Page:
CAIRO (AP) — Sudan’s interim government and the main rebel group in the country agreed on Sunday to re-start peace talks according to the rebel group and Sudan state news.
The agreement was marked in Juba, the capital of South Sudan, which has mediated past negotiations between the Sudan Popular Liberation Movement – North, led by Abdel-Aziz al-Hilu, and the government.
In a video posted online by the rebel group, the group’s leader joined and raised hands with the leader of Sudan’s interim sovereign council Gen. Abdel Fattah Burhan after the signing.
Al-Hilu’s movement is Sudan’s single largest rebel group and is active in the Blue Nile and South Kordofan provinces, where it controls significant chunks of territory.
Sudan’s transitional government has been engaging in peace talks with rebel groups over the past two years, looking to stabilize the country and help its fragile path to democracy survive following the military’s overthrow of longtime autocrat Omar al-Bashir last April after nearly three decades in power.
In 2020, Sudan’s transitional authorities and another rebel alliance signed a peace deal that was a step towards ending the country’s decades-long civil wars. Al-Hilu’s group participated in negotiations leading up to it but did not sign the final deal.
The rebels have called for a secular state with no role for religion in lawmaking, the disbanding of all of al-Bashir’s militias and the re-vamping of the country’s military. Al-Hilu’s group says if its demands aren’t met, it will call for self-determination in areas it controls.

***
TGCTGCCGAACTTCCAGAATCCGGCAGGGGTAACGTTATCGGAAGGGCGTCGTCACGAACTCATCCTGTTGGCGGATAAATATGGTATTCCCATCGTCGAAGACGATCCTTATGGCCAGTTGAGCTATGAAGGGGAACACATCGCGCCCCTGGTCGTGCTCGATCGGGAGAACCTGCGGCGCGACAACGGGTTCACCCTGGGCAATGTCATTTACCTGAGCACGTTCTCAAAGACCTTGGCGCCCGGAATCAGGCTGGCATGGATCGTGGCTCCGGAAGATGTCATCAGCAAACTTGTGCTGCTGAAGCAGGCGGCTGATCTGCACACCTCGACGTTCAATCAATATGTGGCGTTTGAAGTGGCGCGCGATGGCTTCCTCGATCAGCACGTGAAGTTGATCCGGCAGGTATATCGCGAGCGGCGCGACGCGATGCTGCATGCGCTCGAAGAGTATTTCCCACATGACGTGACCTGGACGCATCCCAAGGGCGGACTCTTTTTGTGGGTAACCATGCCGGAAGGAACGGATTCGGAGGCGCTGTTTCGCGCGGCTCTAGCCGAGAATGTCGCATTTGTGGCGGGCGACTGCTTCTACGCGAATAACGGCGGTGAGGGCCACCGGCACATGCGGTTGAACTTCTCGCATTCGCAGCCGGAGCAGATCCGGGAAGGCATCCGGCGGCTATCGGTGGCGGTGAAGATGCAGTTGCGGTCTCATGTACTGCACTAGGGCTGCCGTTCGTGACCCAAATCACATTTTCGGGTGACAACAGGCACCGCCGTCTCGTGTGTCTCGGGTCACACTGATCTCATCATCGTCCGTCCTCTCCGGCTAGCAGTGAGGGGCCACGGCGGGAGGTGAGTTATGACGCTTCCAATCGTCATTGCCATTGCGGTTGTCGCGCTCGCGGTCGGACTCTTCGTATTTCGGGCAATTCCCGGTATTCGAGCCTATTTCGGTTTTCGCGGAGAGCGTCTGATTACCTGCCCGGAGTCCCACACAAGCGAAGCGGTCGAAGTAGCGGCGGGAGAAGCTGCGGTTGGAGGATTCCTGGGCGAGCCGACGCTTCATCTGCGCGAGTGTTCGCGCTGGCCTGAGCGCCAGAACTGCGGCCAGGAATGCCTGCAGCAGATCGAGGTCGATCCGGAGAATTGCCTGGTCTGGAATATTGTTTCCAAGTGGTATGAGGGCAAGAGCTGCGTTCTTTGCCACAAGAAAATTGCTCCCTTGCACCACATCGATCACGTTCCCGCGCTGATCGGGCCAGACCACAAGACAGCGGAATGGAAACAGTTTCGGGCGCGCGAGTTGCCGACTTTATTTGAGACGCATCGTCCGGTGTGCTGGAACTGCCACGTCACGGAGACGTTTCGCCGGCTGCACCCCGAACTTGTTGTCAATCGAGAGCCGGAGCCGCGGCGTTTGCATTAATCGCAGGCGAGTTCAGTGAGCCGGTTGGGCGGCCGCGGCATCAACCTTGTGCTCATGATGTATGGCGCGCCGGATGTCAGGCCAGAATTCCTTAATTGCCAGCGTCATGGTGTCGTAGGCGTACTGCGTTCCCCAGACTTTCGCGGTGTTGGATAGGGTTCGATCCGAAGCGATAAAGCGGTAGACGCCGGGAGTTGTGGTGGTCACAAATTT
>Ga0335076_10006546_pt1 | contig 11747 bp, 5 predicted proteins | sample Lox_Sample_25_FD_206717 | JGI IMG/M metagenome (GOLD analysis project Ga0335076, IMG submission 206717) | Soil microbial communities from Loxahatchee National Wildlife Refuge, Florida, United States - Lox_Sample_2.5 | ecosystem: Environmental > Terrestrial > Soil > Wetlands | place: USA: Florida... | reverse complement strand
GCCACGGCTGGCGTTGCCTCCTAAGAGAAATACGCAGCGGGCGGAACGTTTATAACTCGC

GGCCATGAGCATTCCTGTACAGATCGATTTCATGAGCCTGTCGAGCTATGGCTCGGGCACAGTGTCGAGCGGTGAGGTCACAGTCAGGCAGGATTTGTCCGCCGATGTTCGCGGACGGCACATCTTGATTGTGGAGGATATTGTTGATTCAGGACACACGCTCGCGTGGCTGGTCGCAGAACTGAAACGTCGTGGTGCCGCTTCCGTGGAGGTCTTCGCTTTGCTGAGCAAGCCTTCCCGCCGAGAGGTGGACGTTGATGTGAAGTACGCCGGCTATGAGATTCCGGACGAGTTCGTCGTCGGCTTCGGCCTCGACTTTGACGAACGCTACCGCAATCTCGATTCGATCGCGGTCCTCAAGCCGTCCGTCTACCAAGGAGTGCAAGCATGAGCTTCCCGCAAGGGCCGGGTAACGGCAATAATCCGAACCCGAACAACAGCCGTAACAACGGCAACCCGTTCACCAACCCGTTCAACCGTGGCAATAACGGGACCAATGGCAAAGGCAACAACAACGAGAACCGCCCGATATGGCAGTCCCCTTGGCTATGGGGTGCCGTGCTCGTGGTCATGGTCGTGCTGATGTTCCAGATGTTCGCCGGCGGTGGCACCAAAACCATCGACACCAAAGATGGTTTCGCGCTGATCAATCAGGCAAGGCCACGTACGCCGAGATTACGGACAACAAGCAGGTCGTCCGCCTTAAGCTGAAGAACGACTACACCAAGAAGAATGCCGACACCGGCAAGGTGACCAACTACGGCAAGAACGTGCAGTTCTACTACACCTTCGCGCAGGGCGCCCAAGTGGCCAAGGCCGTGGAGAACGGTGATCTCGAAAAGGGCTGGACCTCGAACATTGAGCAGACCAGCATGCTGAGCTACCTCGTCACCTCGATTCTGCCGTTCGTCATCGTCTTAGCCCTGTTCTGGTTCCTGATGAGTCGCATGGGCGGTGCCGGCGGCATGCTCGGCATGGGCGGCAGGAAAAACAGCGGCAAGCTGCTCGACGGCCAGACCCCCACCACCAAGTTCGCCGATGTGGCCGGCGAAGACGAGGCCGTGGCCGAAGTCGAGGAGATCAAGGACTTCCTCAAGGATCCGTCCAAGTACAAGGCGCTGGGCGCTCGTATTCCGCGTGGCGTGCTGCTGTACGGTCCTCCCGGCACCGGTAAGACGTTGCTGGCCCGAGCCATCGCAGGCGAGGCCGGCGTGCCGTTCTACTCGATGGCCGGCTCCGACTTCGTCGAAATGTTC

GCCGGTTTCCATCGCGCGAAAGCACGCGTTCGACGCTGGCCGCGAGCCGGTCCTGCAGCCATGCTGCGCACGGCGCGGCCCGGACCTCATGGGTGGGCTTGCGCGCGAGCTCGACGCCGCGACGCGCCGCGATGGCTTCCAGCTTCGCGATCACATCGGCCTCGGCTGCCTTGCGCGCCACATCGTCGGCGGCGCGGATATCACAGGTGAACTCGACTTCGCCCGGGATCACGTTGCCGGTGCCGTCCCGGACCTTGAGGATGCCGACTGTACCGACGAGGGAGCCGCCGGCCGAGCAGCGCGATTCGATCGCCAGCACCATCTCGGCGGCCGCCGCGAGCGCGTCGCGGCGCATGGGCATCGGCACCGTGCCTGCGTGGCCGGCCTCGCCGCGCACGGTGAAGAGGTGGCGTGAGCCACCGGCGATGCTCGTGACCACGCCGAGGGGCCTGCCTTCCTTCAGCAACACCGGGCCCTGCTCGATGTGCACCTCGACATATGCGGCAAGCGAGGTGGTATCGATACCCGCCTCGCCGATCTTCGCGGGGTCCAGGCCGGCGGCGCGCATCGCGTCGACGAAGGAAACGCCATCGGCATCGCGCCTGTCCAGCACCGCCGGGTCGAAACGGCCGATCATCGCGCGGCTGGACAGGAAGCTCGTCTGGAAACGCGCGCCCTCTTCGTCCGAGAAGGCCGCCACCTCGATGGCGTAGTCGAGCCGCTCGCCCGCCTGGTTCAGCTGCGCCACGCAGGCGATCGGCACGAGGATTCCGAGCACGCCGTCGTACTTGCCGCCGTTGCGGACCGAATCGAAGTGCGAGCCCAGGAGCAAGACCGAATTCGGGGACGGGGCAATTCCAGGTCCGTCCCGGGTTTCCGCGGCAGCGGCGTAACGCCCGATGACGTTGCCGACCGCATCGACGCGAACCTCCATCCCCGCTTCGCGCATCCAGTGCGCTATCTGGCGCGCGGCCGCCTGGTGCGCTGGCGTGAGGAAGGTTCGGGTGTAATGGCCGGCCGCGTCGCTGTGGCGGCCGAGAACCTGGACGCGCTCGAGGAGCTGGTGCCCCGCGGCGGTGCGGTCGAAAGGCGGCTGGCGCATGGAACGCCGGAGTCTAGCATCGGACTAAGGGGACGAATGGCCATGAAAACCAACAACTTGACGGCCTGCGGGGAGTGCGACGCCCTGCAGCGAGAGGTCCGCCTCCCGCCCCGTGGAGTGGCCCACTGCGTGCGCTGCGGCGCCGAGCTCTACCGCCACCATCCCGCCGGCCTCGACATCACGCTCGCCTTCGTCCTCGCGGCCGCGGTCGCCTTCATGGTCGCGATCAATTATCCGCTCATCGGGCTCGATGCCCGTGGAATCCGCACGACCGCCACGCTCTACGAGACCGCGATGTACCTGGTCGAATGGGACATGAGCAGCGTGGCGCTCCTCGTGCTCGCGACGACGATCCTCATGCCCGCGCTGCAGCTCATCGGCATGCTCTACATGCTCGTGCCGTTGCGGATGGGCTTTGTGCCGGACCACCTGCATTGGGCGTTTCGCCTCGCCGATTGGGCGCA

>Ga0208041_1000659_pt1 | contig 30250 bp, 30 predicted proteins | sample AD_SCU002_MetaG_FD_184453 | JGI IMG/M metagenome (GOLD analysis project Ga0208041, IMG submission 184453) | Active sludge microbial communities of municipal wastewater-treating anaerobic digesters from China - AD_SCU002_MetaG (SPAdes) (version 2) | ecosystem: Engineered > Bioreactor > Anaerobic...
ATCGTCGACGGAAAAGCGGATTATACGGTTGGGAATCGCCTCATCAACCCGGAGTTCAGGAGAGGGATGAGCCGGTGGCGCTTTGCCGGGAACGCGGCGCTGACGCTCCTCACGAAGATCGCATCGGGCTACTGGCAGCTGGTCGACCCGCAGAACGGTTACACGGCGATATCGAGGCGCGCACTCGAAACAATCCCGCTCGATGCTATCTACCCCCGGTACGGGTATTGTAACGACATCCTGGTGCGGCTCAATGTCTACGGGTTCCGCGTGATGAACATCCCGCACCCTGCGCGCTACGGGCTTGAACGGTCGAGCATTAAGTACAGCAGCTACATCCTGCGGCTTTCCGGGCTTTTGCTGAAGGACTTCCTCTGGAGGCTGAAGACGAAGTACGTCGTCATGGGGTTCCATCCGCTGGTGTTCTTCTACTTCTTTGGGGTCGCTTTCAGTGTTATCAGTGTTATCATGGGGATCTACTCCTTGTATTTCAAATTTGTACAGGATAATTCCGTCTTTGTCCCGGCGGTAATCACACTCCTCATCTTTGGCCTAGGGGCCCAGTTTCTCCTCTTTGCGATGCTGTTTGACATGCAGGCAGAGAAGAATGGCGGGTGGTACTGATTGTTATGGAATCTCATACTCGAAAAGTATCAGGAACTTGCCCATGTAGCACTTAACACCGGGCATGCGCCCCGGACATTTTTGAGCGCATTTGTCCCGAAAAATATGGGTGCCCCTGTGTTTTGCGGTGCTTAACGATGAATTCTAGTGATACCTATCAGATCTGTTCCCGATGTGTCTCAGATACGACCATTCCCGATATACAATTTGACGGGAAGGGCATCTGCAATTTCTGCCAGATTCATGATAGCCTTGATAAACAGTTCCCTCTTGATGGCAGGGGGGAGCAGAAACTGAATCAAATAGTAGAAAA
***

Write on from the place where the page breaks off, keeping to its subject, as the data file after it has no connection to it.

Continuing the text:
Special Representative of the UN Secretary General for Sudan, Volker Perthes, welcomed the development, calling it “an important step forwards towards comprehensive peace in Sudan,” in a Tweet.
In a copy of the initial agreement between the government and the rebel group obtained by the Associated Press, both sides agreed that a principle for the basis of talks was “a civil, democratic, federal State in Sudan, wherein, the freedom of religion, the freedom of belief and religious practices and worship shall be guaranteed to all Sudanese people by separating the identities of culture, region, ethnicity and religion from the State.”
Sudanese rebels for years fought al-Bashir’s loyalists, in Darfur but also in the southern provinces of Blue Nile and South Kordofan. The fighting has often fallen along religious and ethnic lines. In rebel-held provinces much of the population claims sub-Saharan African descent and are Christian, and were targeted by al-Bashir’s Islamist government in the north of the country.